Create the Brush Head
The first thing to do is make a brush head. For custom brushes any sections you do not want included should be pure black and any parts you do want included should be white. ArtRage 5 now supports multiple open documents so I create a new painting at 1024 x 1024 pixels, switch off canvas lighting to ensure the color is not affected by the canvas texture, change the background color to solid black and reduce the canvas grain to zero.
Then using white, I hand paint two horizontal bean shapes. I next use the eraser tool to lightly remove some parts giving a textured greyscale finish rather than flat white. Any shade of grey will register with those closer to black being less visible. Once finished this brush head is simply saved as a native .ptg file.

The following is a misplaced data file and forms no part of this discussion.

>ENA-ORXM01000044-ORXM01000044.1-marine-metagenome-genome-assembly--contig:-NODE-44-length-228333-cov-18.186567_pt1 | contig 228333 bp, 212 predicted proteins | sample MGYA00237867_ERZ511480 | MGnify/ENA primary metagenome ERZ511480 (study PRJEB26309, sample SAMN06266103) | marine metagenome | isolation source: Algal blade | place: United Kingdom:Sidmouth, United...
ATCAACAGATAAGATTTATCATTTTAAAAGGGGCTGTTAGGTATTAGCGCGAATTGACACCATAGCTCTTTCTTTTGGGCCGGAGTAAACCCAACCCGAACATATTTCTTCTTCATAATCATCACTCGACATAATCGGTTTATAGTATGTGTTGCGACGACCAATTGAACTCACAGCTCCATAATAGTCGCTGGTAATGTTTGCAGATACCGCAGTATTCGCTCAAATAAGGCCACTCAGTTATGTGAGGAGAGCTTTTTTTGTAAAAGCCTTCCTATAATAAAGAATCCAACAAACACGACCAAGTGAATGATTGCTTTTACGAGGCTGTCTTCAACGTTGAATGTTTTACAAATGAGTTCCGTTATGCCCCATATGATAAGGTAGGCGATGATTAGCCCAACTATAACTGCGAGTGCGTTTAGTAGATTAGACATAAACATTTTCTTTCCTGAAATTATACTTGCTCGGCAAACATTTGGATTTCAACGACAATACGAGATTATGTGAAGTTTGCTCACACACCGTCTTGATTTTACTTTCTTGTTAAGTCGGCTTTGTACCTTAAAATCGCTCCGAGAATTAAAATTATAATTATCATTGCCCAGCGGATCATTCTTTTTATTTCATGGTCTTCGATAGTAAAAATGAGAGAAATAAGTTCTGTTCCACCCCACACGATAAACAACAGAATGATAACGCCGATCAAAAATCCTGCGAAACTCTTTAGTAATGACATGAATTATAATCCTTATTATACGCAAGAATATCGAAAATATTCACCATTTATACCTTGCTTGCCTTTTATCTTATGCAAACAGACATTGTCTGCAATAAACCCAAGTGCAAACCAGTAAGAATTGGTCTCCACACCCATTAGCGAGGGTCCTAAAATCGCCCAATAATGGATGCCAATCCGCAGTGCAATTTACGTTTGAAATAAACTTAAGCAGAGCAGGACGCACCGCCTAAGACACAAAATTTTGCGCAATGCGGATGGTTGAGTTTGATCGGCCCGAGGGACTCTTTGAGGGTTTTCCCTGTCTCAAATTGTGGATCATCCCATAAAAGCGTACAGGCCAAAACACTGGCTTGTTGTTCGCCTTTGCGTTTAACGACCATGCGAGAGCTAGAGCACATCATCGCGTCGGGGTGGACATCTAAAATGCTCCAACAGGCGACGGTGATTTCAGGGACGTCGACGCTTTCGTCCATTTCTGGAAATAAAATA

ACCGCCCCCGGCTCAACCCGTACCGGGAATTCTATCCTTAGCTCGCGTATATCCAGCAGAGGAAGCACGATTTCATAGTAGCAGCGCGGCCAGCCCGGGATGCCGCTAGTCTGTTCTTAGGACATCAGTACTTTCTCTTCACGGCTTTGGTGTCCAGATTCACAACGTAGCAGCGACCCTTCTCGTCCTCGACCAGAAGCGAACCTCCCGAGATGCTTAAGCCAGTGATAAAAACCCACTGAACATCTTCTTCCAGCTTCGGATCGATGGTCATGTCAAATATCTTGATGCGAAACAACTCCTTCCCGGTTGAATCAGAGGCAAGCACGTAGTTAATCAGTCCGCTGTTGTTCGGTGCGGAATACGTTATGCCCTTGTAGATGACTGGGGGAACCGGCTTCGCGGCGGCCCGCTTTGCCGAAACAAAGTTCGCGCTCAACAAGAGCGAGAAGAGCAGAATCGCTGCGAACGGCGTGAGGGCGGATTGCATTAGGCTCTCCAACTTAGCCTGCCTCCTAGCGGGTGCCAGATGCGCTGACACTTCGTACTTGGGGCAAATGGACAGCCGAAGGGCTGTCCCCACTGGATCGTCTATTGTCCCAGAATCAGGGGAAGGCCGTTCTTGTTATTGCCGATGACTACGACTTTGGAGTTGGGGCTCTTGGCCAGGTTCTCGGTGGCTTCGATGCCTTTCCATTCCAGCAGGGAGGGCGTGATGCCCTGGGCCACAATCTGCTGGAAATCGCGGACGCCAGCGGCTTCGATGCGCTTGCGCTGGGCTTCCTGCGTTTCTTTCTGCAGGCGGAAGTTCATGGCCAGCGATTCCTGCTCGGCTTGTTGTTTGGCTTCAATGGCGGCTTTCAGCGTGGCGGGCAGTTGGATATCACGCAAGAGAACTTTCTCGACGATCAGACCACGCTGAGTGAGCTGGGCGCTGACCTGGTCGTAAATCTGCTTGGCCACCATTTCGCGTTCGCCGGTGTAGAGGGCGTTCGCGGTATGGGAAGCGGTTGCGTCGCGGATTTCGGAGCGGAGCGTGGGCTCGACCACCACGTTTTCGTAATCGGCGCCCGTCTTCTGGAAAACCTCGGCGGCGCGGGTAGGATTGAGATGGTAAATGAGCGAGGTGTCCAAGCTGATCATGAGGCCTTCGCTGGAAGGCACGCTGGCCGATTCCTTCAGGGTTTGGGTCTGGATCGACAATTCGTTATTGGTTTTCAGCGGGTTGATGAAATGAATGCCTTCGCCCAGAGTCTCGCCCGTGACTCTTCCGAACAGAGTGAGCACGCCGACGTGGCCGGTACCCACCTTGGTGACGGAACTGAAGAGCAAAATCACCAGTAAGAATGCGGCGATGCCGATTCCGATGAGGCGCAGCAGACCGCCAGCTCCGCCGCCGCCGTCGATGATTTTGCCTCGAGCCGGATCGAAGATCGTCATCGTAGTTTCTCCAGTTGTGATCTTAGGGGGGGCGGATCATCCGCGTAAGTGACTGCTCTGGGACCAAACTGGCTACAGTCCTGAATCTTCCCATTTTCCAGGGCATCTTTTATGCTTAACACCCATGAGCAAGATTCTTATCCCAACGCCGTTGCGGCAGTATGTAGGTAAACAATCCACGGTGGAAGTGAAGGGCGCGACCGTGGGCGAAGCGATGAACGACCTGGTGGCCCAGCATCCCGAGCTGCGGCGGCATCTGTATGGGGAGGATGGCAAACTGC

The Custom Brush designer allows you to invert your brush head when you import it, so you can add PSD brush heads, or paint in black on a white background if you prefer.
Now we can make a brush. The Custom Brush tool is accessed by clicking its icon in the tool panel or from the top menu; Tools > Select Tool > Custom Brush. Click on settings, then Brush Designer at the bottom of the Settings panel.
A quick overview of the Brush Designer settings for the first tab.
First I load the brush head by clicking in the empty square titled, ‘Head.’ A pop up menu appears with four options, ‘Select from Collection,’ ‘Load Brush Head’, ‘Invert’, and ‘Reset.’ I choose ‘Load Brush Head’ and locate the .ptg file just created.